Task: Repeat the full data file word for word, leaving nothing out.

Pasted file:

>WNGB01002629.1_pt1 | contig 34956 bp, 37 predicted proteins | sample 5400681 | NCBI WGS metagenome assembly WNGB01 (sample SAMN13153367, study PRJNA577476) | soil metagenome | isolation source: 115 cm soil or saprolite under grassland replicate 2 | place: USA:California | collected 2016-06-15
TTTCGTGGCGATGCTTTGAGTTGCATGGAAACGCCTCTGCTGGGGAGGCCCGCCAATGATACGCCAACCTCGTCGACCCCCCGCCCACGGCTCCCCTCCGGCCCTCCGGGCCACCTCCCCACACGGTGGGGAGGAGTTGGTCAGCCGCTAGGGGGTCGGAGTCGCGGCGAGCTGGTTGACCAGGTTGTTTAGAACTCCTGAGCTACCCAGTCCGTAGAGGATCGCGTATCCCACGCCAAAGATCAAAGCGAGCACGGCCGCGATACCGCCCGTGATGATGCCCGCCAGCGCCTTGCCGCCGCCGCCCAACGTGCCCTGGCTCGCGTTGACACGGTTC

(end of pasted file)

>WNGB01002629.1_pt1 | contig 34956 bp, 37 predicted proteins | sample 5400681 | NCBI WGS metagenome assembly WNGB01 (sample SAMN13153367, study PRJNA577476) | soil metagenome | isolation source: 115 cm soil or saprolite under grassland replicate 2 | place: USA:California | collected 2016-06-15
TTTCGTGGCGATGCTTTGAGTTGCATGGAAACGCCTCTGCTGGGGAGGCCCGCCAATGATACGCCAACCTCGTCGACCCCCCGCCCACGGCTCCCCTCCGGCCCTCCGGGCCACCTCCCCACACGGTGGGGAGGAGTTGGTCAGCCGCTAGGGGGTCGGAGTCGCGGCGAGCTGGTTGACCAGGTTGTTTAGAACTCCTGAGCTACCCAGTCCGTAGAGGATCGCGTATCCCACGCCAAAGATCAAAGCGAGCACGGCCGCGATACCGCCCGTGATGATGCCCGCCAGCGCCTTGCCGCCGCCGCCCAACGTGCCCTGGCTCGCGTTGACACGGTTC